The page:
1. Under pressure from Beacon Hill activist Roger Pence, city council president Tim Burgess now says he will disclose which council members provided the three (or more) names he required to advance any of the initial 43 council vacancy applicants onto the finalist list.
I asked Burgess for this info after the Monday's vote, and he demurred. (I have a call in to the Washington State Attorney General's office to get their take on this process to see whether it's kosher in terms of public meetings requirements.
Burgess wrote to Pence in an email this morning:
The process we followed was carefully monitored and managed with the city attorney's office present at every step. I'm confident our process was appropriate.
Frankly, the process followed here is exactly the same we follow each fall during our budget deliberations. Any council member who wants to make a change to the budget (green sheet) must get two other CMs to sign the green sheet, for a total of three. I told my colleagues we would follow the same process for advancing the finalists and they all agreed.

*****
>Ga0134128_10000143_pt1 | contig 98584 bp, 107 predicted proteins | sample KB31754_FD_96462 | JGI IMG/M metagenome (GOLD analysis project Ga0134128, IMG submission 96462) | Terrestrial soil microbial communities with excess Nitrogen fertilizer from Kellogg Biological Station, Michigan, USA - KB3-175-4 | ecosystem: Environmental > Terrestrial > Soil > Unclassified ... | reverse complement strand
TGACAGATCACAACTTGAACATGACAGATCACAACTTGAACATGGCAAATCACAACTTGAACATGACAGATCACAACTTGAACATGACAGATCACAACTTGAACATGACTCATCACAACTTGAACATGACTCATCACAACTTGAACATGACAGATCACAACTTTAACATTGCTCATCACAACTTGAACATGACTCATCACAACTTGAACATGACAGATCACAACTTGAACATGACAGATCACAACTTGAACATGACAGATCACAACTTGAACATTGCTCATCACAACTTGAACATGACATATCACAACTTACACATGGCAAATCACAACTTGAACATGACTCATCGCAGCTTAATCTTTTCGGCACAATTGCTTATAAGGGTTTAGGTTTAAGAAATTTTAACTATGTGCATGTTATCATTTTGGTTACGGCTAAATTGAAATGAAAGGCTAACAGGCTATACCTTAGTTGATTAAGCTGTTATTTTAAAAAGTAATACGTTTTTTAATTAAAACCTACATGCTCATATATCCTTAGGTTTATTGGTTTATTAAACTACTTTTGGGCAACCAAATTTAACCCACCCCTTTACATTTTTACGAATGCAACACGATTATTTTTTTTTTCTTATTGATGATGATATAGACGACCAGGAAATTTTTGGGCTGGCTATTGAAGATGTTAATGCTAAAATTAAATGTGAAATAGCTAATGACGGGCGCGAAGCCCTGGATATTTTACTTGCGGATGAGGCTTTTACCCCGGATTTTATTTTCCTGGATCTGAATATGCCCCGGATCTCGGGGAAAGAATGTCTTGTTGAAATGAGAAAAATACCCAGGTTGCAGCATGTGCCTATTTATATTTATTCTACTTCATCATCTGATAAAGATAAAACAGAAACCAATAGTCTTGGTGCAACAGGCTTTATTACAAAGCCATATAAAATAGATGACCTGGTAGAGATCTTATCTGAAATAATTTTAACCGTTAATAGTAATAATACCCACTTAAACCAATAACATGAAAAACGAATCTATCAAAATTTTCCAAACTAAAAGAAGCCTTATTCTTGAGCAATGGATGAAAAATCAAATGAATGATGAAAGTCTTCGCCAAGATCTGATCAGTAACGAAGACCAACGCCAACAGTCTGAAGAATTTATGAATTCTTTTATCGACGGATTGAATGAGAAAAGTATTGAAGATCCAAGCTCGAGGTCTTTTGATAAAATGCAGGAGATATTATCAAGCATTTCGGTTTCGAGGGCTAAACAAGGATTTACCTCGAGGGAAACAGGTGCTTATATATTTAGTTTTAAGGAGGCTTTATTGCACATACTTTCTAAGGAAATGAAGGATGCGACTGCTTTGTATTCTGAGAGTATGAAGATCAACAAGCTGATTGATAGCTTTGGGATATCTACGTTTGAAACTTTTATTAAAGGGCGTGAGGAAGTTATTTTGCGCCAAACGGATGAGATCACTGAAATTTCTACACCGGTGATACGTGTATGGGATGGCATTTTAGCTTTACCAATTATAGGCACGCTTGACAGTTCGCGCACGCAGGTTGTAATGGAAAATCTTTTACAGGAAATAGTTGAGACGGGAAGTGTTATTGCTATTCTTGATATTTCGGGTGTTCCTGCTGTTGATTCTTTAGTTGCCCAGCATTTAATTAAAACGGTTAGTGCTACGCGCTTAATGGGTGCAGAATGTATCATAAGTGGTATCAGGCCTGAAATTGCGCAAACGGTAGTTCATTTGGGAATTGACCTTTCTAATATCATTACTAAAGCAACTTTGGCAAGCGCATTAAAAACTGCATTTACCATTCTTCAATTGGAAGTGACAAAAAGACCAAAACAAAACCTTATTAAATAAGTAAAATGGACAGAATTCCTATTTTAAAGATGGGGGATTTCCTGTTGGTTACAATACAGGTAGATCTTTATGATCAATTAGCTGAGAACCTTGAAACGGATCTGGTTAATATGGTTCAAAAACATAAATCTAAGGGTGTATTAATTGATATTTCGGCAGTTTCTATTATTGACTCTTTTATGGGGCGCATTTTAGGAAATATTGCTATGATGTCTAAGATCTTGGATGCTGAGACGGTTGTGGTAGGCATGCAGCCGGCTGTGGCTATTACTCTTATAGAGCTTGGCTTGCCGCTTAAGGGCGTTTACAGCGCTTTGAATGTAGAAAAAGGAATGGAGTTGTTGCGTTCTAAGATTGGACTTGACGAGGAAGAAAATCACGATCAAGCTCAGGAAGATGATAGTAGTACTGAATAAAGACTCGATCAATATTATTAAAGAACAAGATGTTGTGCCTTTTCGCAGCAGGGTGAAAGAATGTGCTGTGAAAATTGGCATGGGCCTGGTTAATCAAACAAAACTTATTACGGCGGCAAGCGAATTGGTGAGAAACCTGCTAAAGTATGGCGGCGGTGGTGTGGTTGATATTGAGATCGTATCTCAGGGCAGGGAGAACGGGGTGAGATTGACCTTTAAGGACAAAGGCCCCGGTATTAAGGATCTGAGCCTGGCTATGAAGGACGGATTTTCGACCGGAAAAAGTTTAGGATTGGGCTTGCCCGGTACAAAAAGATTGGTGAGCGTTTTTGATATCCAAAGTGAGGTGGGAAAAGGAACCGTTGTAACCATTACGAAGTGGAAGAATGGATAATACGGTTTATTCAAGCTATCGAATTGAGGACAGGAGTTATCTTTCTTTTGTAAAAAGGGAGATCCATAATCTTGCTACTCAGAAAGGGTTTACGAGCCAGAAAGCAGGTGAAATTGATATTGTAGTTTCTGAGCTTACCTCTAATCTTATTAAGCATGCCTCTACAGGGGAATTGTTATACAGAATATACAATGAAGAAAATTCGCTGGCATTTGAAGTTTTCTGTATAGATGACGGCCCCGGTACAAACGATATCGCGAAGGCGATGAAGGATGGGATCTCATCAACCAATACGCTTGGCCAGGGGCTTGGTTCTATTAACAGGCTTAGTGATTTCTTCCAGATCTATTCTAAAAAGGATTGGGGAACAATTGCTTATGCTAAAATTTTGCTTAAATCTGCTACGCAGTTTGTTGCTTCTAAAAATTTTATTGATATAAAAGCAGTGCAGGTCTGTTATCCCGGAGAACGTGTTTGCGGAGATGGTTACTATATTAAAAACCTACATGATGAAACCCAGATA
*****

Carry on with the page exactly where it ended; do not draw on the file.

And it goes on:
In 2006, when CM Clark was appointed, the finalists were announced via a press release. There was no public vote. This time we made our decision through a public vote with a very clear explanation as to how we got there. In 2006, the council interviewed the finalists in private, carefully limiting the number of CMs who could be present in order to avoid the Open Meetings Act. We aren't doing that this time. Our interviews will be in public this Friday afternoon.
Which CMs wanted to advance finalists is indeed public information and I would be happy to send you that listing, if you wish.
And Pence wrote back: "Yes, Tim, please do send me the list of which CMs voted to advance which candidates for appointment. That appears to be a change of position on your part, as PubliCola reported yesterday they asked Burgess who voted for who, "but [Burgess] said that wouldn't be appropriate."
"Yes, Tim, please do send me the list of which CMs voted to advance which candidates for appointment. That appears to be a change of position on your part."
2. Seattle Transit Blog and The Urbanist have done a lot of in-depth coverage of the pending Sound Transit board decision over whether to greenlight a Northeast 130th Street link light rail station when they vote on the Northgate-to-Lynnwood route tomorrow, Thursday, April 23.
The ST board's capital committee already passed a Mike O'Brien amendment earlier this month saying 130th Street had to at least be "station ready"—meaning even if there's no immediate station built there (the route comes online in 2023), the followup construction to add it later would be more Lego-like than a massive capital project overhaul would be.